A Bankstown man who admitted to hacking into the systems of Australia's second largest telco Optus and Flow Communications has been convicted on an appeal by the DPP in the NSW District Court, fined $4000 and placed on a two year good behaviour bond.
Stephen Craig Dendtler had previously had the two matters against him proven after pleading guilty, but did not have a conviction recorded against him (commonly known as a section 10) and was spared any fine or good behaviour bond. The Crown subsequently appealed the case on the grounds that the sentence was manifestly inadequate.
Mr Matt Laffin for the DPP successfully argued that Dendtler’s initial sentence “failed to take into consideration [the factor of] deterrence”, adding whether Dendtler “likes it or not, he is an example to others”. Laffin argued that the previous sentence would act so as to trivialise the offences (of unauthorised access and modification of data with intent to cause imparement) and possibly encourage others to engage in similar activity.
A contrite and shaken Dendtler said that although what he did could be construed as hacking, the only personal benefit he sought to derive was to further his knowledge of computer network security systems.
Dendtler also admitted under cross examination to being a “nerd”, a condition he said he had endured since an “early age” and which had led him to complete a Bachelor of Information Technology at the University of Western Sydney. The condition, it would appear, persists.
Dendtler also told the court that his particularly strong interest in computer security had seen him apply for positions within the ranks of security and intelligence agency the Defence Signals Directorate (DSD). Dendtler’s conviction now precludes him from any permanent employment within government requiring a security clearance — a near mandatory condition for IT positions.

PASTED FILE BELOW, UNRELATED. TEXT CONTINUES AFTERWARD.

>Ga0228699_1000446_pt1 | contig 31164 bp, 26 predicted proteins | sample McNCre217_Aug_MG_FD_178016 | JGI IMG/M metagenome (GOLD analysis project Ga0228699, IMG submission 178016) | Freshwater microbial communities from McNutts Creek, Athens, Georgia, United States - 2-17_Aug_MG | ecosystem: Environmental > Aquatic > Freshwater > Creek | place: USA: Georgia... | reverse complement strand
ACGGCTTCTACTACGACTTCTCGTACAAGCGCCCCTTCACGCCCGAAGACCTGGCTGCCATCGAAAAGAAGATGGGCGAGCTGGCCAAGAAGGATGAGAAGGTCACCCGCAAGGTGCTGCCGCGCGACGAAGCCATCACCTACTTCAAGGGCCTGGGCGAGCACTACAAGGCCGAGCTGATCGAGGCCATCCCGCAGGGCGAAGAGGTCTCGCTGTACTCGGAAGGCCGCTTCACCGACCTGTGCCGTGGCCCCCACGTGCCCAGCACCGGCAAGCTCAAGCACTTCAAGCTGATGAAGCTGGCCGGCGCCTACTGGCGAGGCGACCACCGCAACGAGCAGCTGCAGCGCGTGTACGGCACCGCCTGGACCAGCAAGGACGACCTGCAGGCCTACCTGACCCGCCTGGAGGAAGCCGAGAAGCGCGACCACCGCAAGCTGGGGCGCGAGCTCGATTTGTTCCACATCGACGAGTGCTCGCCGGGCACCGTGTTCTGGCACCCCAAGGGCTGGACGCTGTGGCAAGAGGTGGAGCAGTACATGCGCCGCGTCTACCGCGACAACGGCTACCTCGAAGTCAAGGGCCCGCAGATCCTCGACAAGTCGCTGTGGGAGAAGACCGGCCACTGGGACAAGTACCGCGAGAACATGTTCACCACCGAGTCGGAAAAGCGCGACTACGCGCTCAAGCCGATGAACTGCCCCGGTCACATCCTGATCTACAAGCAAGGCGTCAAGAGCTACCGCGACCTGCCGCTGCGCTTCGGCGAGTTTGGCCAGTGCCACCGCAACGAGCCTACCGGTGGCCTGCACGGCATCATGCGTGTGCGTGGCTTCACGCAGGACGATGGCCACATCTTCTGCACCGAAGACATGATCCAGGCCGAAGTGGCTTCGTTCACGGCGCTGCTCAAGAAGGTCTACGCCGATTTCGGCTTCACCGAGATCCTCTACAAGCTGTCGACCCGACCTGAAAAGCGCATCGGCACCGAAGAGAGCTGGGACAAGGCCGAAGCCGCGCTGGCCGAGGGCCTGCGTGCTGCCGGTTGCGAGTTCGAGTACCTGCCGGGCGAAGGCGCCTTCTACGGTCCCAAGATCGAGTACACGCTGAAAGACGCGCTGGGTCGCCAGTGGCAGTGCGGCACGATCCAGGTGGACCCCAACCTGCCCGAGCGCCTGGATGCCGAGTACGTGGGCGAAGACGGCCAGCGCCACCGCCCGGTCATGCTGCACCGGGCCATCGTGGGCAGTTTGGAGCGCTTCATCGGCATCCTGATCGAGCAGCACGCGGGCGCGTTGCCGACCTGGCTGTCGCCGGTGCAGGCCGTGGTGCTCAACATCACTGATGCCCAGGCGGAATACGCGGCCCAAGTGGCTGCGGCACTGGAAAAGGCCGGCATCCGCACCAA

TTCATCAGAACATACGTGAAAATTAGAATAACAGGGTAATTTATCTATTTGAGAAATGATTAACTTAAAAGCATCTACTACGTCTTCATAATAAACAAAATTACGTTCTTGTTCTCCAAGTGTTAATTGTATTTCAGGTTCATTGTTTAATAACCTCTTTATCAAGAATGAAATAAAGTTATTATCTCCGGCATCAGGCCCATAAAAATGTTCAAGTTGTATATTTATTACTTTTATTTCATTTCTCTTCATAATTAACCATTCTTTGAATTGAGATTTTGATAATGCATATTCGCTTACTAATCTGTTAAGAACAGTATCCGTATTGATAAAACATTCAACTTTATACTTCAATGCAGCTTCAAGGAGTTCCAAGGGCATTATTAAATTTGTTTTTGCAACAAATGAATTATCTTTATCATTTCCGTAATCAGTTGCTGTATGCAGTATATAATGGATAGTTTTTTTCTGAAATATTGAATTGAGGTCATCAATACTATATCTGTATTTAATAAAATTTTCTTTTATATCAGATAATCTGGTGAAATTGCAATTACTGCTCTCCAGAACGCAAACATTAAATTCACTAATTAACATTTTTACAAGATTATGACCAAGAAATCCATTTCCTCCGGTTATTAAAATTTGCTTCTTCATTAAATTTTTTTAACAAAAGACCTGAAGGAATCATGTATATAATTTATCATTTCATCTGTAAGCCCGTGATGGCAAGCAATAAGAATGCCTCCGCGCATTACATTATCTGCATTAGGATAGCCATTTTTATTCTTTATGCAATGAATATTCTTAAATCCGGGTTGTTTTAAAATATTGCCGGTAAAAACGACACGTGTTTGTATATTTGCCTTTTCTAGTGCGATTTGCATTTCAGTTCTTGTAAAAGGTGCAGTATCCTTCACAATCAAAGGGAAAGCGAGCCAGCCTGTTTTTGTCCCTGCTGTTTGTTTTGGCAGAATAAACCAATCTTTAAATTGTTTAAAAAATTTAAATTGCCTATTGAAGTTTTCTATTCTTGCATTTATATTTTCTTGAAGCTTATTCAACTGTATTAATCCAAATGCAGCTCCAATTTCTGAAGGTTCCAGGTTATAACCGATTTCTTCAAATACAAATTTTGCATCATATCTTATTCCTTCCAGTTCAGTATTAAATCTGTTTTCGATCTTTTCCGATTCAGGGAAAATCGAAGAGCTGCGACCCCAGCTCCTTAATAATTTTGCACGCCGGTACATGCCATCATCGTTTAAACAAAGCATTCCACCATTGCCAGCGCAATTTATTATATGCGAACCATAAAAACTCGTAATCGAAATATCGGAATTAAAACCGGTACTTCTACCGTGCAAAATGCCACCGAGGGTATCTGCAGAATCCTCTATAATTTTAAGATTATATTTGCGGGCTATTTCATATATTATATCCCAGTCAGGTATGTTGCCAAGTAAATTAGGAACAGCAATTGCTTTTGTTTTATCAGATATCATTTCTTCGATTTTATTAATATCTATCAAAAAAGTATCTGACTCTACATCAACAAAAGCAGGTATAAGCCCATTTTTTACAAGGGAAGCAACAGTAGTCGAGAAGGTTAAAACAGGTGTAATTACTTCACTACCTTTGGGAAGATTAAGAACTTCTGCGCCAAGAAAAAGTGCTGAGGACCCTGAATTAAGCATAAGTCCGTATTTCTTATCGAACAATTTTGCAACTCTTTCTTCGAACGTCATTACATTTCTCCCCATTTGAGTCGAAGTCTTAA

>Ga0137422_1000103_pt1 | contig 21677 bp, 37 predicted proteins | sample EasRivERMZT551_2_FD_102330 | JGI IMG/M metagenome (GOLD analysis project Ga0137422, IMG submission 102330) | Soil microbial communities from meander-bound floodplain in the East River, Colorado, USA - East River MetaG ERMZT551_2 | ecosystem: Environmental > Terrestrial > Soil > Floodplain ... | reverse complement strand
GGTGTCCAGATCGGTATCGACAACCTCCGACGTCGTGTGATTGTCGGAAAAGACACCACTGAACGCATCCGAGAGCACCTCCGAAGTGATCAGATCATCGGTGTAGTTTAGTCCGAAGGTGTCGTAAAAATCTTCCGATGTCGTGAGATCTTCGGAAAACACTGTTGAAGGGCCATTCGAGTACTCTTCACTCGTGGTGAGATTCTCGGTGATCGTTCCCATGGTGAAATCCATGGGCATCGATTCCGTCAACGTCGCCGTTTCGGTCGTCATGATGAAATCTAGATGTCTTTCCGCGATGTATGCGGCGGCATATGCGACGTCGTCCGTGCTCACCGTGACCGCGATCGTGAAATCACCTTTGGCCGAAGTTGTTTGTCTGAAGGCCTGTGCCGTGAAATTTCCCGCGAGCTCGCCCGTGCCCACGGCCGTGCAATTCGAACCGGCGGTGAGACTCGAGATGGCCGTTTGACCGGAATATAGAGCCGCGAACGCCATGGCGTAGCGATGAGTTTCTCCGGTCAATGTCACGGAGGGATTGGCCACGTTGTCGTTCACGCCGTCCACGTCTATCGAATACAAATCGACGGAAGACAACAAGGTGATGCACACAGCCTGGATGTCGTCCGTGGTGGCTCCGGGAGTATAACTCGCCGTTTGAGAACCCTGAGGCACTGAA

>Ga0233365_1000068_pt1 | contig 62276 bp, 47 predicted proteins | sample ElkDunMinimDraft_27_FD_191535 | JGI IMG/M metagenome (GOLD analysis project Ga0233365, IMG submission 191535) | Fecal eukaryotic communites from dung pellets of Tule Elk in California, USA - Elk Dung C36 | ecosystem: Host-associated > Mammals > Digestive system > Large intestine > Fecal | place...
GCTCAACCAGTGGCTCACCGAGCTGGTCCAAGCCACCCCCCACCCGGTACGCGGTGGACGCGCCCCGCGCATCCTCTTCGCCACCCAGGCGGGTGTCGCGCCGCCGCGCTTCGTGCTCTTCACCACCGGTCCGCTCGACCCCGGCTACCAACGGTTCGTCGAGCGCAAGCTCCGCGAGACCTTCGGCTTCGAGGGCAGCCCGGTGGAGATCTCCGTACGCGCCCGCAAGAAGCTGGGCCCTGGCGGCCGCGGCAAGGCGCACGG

The court also heard that Dendtler had written his own software and tested it on Optus, and had “fixed” a number of “holes” so as to prevent others the same unauthorised access -- although he personally retained the ability to access the network himself. The miscreant code, the court heard was applied to a computer named “Caprice” belonging to an Optus employee.
The court heard that Dendtler gained access to 435,000 Optus customer usernames and passwords, requiring Optus to inform the media and their customers of a serious breach of security – although what requirements exist to inform the media were neither discussed nor questioned in court. Computerworld is seeking detail as to any requirements of telcos to inform the media of breaches of security but holds no substantive hopes.
Examined on this, Dendtler told the court his actions had probably reduced the possibility of unauthorised access to Optus’ network from “a few billion people to one person”; a line Justice McGuire very explicitly rejected.
“You don’t access 435,000 [username and passwords] to fill in a Saturday afternoon. It’s a matter of common sense. Why would you do it?” Justice McGuire said, adding there was no evidence before him that compelled him to believe Dendtler’s actions constituted an “intellectual pursuit”.
In sentencing Dendtler, Justice McGuire said that Dendtler “had the ability to gain access to the financial details of those [Optus’] customers. I accept he did not [access or utilise password access to financial detail to his pecuniary or material advantage]”, adding that it gravely concerned him that Dendtler had discussed his actions with others, particularly his “methodology”.
Precisely how or why 435,000 Optus customers’ intimate financial details — in security rather than legal terms — should reside so near their ISP account so as to be accessible by the likes of Dendtler is as questionable as the apparent requirement of telcos to bare all security breaches to the media.
Dendtler is currently employed as a security systems programmer for a secure transaction service provider. And there is still not a lot to do in Bankstown on a Saturday afternoon.